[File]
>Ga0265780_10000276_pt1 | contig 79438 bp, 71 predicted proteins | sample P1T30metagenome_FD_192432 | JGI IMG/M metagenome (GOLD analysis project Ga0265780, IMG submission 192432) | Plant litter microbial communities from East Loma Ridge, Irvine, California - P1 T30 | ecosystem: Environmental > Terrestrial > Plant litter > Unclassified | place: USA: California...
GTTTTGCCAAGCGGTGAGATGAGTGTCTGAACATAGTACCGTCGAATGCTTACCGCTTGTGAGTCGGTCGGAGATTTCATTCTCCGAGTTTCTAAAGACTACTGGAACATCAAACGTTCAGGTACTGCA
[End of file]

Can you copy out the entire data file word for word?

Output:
>Ga0265780_10000276_pt1 | contig 79438 bp, 71 predicted proteins | sample P1T30metagenome_FD_192432 | JGI IMG/M metagenome (GOLD analysis project Ga0265780, IMG submission 192432) | Plant litter microbial communities from East Loma Ridge, Irvine, California - P1 T30 | ecosystem: Environmental > Terrestrial > Plant litter > Unclassified | place: USA: California...
GTTTTGCCAAGCGGTGAGATGAGTGTCTGAACATAGTACCGTCGAATGCTTACCGCTTGTGAGTCGGTCGGAGATTTCATTCTCCGAGTTTCTAAAGACTACTGGAACATCAAACGTTCAGGTACTGCA